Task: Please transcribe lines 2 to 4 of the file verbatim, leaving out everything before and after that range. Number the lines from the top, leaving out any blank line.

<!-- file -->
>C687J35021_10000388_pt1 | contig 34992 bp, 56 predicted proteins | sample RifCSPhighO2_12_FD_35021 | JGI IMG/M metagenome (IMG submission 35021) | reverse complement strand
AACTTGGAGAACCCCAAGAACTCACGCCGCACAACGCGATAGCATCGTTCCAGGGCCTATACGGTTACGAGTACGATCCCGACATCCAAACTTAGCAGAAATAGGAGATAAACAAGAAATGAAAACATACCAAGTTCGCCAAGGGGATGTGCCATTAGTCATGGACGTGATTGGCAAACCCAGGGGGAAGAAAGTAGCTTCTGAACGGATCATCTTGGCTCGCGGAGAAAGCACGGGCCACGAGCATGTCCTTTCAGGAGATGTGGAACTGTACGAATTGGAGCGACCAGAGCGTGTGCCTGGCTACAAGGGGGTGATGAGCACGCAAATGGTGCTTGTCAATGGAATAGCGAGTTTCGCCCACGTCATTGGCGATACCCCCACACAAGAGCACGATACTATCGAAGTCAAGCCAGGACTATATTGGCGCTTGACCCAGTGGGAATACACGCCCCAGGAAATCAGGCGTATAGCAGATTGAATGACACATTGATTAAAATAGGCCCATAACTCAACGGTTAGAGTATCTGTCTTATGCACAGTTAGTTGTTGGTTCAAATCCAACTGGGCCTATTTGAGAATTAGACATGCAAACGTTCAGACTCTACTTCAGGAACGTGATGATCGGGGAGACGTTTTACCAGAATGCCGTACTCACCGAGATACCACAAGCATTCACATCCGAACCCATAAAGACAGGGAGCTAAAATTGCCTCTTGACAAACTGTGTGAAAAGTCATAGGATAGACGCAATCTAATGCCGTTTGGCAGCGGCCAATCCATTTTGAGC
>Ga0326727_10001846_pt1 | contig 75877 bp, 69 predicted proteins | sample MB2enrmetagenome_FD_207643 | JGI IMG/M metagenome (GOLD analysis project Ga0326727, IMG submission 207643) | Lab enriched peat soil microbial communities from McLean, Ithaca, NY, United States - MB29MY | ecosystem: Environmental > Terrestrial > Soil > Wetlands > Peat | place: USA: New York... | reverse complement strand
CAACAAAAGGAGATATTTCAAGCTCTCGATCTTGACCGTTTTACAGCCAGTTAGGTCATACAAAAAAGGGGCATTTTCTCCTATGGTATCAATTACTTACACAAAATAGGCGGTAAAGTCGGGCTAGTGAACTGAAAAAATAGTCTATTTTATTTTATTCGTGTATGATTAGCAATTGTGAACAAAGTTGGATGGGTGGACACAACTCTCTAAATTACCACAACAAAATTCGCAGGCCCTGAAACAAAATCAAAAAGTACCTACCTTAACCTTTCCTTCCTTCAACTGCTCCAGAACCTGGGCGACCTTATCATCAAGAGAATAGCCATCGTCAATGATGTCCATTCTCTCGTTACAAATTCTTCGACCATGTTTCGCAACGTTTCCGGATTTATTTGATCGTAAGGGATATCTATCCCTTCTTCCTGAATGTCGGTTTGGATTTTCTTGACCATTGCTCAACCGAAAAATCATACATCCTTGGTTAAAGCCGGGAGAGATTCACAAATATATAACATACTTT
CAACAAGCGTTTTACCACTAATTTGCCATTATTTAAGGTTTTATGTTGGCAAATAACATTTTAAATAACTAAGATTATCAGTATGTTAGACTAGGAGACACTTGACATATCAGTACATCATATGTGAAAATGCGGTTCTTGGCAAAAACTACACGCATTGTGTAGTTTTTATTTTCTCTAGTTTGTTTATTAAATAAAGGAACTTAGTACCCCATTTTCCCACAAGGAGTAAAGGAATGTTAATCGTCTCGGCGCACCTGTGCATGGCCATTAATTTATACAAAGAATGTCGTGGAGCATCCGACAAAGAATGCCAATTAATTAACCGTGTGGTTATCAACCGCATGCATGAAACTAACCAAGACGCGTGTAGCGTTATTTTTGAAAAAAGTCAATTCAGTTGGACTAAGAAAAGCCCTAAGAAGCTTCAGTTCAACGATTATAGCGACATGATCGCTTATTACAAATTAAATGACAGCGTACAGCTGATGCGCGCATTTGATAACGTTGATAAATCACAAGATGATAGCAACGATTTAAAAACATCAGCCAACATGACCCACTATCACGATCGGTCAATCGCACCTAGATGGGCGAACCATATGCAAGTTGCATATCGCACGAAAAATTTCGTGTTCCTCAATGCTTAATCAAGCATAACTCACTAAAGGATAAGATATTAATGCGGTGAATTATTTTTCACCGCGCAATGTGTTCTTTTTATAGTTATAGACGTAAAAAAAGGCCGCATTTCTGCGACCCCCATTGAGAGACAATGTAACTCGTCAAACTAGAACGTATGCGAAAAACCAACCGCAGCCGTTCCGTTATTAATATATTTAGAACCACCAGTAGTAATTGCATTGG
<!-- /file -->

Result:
AACTTGGAGAACCCCAAGAACTCACGCCGCACAACGCGATAGCATCGTTCCAGGGCCTATACGGTTACGAGTACGATCCCGACATCCAAACTTAGCAGAAATAGGAGATAAACAAGAAATGAAAACATACCAAGTTCGCCAAGGGGATGTGCCATTAGTCATGGACGTGATTGGCAAACCCAGGGGGAAGAAAGTAGCTTCTGAACGGATCATCTTGGCTCGCGGAGAAAGCACGGGCCACGAGCATGTCCTTTCAGGAGATGTGGAACTGTACGAATTGGAGCGACCAGAGCGTGTGCCTGGCTACAAGGGGGTGATGAGCACGCAAATGGTGCTTGTCAATGGAATAGCGAGTTTCGCCCACGTCATTGGCGATACCCCCACACAAGAGCACGATACTATCGAAGTCAAGCCAGGACTATATTGGCGCTTGACCCAGTGGGAATACACGCCCCAGGAAATCAGGCGTATAGCAGATTGAATGACACATTGATTAAAATAGGCCCATAACTCAACGGTTAGAGTATCTGTCTTATGCACAGTTAGTTGTTGGTTCAAATCCAACTGGGCCTATTTGAGAATTAGACATGCAAACGTTCAGACTCTACTTCAGGAACGTGATGATCGGGGAGACGTTTTACCAGAATGCCGTACTCACCGAGATACCACAAGCATTCACATCCGAACCCATAAAGACAGGGAGCTAAAATTGCCTCTTGACAAACTGTGTGAAAAGTCATAGGATAGACGCAATCTAATGCCGTTTGGCAGCGGCCAATCCATTTTGAGC
>Ga0326727_10001846_pt1 | contig 75877 bp, 69 predicted proteins | sample MB2enrmetagenome_FD_207643 | JGI IMG/M metagenome (GOLD analysis project Ga0326727, IMG submission 207643) | Lab enriched peat soil microbial communities from McLean, Ithaca, NY, United States - MB29MY | ecosystem: Environmental > Terrestrial > Soil > Wetlands > Peat | place: USA: New York... | reverse complement strand
CAACAAAAGGAGATATTTCAAGCTCTCGATCTTGACCGTTTTACAGCCAGTTAGGTCATACAAAAAAGGGGCATTTTCTCCTATGGTATCAATTACTTACACAAAATAGGCGGTAAAGTCGGGCTAGTGAACTGAAAAAATAGTCTATTTTATTTTATTCGTGTATGATTAGCAATTGTGAACAAAGTTGGATGGGTGGACACAACTCTCTAAATTACCACAACAAAATTCGCAGGCCCTGAAACAAAATCAAAAAGTACCTACCTTAACCTTTCCTTCCTTCAACTGCTCCAGAACCTGGGCGACCTTATCATCAAGAGAATAGCCATCGTCAATGATGTCCATTCTCTCGTTACAAATTCTTCGACCATGTTTCGCAACGTTTCCGGATTTATTTGATCGTAAGGGATATCTATCCCTTCTTCCTGAATGTCGGTTTGGATTTTCTTGACCATTGCTCAACCGAAAAATCATACATCCTTGGTTAAAGCCGGGAGAGATTCACAAATATATAACATACTTT